And it’s not just us Brits who are over-indulging, across the pond in the US, the weight gain seems to be such a collective experience that “memes about gaining the Quarantine 15 or the Covid-20” have spread “faster than a germ on a doorknob”, according to the Los Angeles Times.

However, there are yet to be any recognised studies conducted to confirm the anecdotal reports.

Meanwhile our European neighbours have undertaken a range of national surveys of one sort or another. Italians emerged from two months of lockdown an average 2kg (4.4lbs) heavier.

While in France the impact of lockdown was even more pronounced, with the average citizen gaining 2.5kg (5.5lbs). 

And the findings in Israel seemed to corroborate this pattern with a university-based study which found that 55% of Israelis gained more than 2kg while stuck at home.

What is our government doing to counterbalance weight gain?

The response of the UK Establishment is a bit depressing. 

The British Obesity and Metabolic Surgery Society (BOMSS) has urged Johnson to back increased access to “bariatric operations”, or weight loss surgery. 

They have entirely circumvented the easier and more sensible response of endorsing and supporting healthy eating and more exercise

Though it is reassuring to see the British media encouraging the government to take a more proactive stance on public health and fitness.  Just one example is The Guardian who reported on experts imploring the Prime Minister to introduce more weight loss treatments in the UK.

We’ve already acknowledged the correlation between obesity and severe symptoms of Covid-19, so considering that 30% of adults in the UK are obese, it’s no surprise that we have suffered the highest number of Covid-19 related deaths in the continent.

After all Britain is described as ‘the fat man of Europe!” … but it doesn’t have to be this way.

How can you stay on top of your diet and fitness as we look to continue to work from home?

We’ve acknowledged that WFH comes with its many temptations, but there are ways we can keep our indulgences at bay and the cookie in the cookie jar, not our stomachs.

Research has shown that people who plan their meals in advance tend to eat healthier.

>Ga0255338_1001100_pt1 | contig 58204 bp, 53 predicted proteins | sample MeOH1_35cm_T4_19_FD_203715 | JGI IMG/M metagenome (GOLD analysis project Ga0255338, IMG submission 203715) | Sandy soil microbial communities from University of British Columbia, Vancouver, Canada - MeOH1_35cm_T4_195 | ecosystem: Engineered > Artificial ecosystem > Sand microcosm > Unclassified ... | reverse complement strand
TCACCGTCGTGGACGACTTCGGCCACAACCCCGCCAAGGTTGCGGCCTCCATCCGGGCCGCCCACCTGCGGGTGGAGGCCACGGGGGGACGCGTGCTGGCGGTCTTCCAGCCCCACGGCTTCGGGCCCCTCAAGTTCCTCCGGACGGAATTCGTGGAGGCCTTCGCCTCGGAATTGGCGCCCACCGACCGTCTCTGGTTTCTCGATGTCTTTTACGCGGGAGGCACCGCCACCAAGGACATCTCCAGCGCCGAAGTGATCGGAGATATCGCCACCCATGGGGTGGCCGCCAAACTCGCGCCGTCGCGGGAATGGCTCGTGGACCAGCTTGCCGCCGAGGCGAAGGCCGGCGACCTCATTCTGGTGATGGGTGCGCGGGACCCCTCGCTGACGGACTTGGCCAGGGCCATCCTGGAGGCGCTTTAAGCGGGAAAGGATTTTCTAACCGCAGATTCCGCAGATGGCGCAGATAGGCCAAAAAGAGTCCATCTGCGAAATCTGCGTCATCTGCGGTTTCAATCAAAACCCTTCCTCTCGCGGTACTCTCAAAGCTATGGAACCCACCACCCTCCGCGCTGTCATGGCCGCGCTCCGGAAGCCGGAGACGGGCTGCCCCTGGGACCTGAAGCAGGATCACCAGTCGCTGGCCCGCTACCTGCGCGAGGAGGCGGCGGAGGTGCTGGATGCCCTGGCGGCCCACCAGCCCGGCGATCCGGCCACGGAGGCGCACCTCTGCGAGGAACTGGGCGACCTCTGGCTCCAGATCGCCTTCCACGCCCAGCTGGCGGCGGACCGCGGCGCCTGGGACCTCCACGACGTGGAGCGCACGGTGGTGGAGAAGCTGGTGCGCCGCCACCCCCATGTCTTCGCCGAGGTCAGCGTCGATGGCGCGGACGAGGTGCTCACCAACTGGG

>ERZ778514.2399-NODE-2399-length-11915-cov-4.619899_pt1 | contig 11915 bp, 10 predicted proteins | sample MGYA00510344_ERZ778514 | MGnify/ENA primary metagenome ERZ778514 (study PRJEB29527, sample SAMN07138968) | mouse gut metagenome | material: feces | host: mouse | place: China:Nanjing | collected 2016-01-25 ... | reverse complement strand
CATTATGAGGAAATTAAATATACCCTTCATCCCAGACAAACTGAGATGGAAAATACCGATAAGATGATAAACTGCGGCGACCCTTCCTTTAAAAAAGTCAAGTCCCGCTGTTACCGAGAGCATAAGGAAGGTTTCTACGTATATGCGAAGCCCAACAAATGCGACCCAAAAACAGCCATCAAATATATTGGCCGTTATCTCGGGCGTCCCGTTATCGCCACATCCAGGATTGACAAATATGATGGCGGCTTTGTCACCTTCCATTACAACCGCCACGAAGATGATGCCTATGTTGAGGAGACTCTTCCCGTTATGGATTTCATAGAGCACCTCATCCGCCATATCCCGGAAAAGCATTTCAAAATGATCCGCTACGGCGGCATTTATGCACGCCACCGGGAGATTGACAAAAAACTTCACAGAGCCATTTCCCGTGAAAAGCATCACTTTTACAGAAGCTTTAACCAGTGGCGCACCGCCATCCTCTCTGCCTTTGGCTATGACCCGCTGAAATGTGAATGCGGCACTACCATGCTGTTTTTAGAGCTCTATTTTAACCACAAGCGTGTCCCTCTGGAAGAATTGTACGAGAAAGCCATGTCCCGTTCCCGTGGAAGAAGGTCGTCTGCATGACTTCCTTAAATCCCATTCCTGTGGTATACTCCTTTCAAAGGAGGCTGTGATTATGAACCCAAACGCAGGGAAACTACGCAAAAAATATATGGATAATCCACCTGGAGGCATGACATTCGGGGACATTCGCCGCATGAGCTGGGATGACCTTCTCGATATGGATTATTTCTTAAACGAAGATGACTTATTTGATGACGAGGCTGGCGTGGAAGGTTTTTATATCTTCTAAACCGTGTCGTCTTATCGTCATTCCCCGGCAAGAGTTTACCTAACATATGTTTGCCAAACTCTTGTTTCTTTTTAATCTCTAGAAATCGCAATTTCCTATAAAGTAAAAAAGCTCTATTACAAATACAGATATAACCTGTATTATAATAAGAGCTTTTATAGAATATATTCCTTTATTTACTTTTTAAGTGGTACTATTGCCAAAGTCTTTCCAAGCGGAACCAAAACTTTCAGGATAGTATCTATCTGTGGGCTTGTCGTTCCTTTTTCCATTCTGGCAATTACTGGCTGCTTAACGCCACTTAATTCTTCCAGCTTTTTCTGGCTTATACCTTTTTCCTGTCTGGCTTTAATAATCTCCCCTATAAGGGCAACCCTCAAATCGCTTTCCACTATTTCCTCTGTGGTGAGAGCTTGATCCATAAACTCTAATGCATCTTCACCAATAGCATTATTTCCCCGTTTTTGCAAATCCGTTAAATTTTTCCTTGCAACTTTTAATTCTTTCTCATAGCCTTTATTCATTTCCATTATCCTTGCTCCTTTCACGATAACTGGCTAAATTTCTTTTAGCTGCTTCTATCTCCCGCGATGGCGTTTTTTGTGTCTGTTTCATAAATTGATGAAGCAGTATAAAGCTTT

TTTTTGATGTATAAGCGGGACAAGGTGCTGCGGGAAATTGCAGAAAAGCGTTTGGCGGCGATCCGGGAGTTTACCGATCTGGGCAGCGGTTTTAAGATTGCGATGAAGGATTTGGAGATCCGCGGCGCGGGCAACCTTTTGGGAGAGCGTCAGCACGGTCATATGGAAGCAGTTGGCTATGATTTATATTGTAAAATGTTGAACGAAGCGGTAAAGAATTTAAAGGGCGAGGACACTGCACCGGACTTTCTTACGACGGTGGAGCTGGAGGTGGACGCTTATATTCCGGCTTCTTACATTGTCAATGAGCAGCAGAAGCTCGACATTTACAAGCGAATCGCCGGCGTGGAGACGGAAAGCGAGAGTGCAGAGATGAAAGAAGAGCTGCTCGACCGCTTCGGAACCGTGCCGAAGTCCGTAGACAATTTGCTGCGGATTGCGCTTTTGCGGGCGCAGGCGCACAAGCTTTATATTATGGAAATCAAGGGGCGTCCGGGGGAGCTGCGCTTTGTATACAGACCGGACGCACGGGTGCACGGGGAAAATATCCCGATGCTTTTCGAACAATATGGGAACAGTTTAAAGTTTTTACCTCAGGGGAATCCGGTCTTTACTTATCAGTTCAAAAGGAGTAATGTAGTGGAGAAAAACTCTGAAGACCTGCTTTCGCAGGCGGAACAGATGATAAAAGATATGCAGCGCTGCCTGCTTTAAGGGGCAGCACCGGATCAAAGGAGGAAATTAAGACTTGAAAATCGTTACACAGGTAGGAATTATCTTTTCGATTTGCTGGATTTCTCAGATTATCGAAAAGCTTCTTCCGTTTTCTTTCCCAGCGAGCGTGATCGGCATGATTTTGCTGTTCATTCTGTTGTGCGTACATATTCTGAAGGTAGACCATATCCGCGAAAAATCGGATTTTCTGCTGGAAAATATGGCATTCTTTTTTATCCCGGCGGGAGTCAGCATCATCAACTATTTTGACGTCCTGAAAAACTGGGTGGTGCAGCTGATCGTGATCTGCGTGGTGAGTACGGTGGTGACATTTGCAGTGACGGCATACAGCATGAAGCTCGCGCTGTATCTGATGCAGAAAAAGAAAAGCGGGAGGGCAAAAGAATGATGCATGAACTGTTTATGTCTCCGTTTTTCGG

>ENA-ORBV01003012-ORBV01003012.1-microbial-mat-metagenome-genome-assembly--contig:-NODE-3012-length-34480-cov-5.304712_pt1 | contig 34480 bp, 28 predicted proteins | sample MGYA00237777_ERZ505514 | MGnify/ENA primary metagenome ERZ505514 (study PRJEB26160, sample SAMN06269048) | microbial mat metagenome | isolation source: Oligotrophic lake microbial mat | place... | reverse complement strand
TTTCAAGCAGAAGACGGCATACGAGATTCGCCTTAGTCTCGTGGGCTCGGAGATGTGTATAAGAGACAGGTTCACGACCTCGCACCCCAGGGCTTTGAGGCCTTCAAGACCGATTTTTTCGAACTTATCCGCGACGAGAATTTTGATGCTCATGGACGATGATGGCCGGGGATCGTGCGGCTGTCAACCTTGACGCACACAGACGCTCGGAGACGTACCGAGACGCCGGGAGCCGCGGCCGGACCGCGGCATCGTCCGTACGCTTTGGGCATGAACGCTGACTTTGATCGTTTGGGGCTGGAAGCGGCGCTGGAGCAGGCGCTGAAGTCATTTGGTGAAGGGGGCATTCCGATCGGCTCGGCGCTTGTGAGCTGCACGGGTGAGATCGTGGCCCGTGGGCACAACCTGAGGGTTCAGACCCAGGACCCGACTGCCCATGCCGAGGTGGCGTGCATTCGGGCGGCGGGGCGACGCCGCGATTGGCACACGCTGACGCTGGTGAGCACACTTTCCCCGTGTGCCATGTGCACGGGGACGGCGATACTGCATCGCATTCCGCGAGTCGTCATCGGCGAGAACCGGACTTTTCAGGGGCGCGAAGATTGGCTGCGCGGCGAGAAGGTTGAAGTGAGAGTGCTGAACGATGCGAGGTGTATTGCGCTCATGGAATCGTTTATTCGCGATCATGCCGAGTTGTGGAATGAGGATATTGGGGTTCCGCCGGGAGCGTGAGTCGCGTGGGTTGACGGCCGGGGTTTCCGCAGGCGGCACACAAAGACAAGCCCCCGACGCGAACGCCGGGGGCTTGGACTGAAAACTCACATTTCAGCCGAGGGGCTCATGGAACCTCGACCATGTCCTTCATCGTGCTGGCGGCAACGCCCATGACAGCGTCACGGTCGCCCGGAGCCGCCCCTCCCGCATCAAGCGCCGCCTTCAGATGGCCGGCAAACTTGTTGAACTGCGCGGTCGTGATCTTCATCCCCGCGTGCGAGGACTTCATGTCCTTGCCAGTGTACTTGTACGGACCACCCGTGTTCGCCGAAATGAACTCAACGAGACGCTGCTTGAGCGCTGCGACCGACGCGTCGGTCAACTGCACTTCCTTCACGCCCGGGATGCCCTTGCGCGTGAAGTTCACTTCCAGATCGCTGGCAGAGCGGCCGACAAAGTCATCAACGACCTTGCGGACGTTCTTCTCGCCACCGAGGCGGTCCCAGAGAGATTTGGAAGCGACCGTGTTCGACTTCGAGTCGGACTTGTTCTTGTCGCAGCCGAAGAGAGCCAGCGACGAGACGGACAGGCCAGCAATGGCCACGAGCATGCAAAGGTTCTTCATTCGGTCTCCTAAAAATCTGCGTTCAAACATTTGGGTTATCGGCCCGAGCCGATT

Writing a shopping list and limiting supermarket runs during the pandemic means that not only will you be more intentional with what you eat, but – if you stick to the list – you’ll avoid spontaneous splurges on sugary treats and comfort foods that could set your diet off balance. 

The old adage goes that abs are made in the kitchen, but that doesn’t mean we should forgo exercise as we also know that maintaining an active lifestyle not only contributes to weight maintenance but also overall physical and mental health.

Unfortunately, however, nothing torpedoes step count like a home office

Without a commute or jaunt out the office to buy lunch, our steps have halved and sitting hours have increased drastically.   And it’s not like we can just pop to the gym to counterbalance our ever-increasing sedentary lifestyles (and waistlines), so we must have even more motivation and focus to ensure our fitness needs are adequately met. 

In our previous blogs on diet and fitness, we outlined tips to keep your mind and body in tiptop shape, such as meal-prepping, incorporating a daily workout into your schedule, and laying off the booze.

Indeed, it is these principles that inform our programme at CorLife and that we firmly stand by.

And the results speak for itself – CorLife’s first cohort to report across lockdown has shown an average 3kg weight loss in 3 months

Better sleeping, better eating and sensible exercise must be negotiated into our new normal, now more than ever!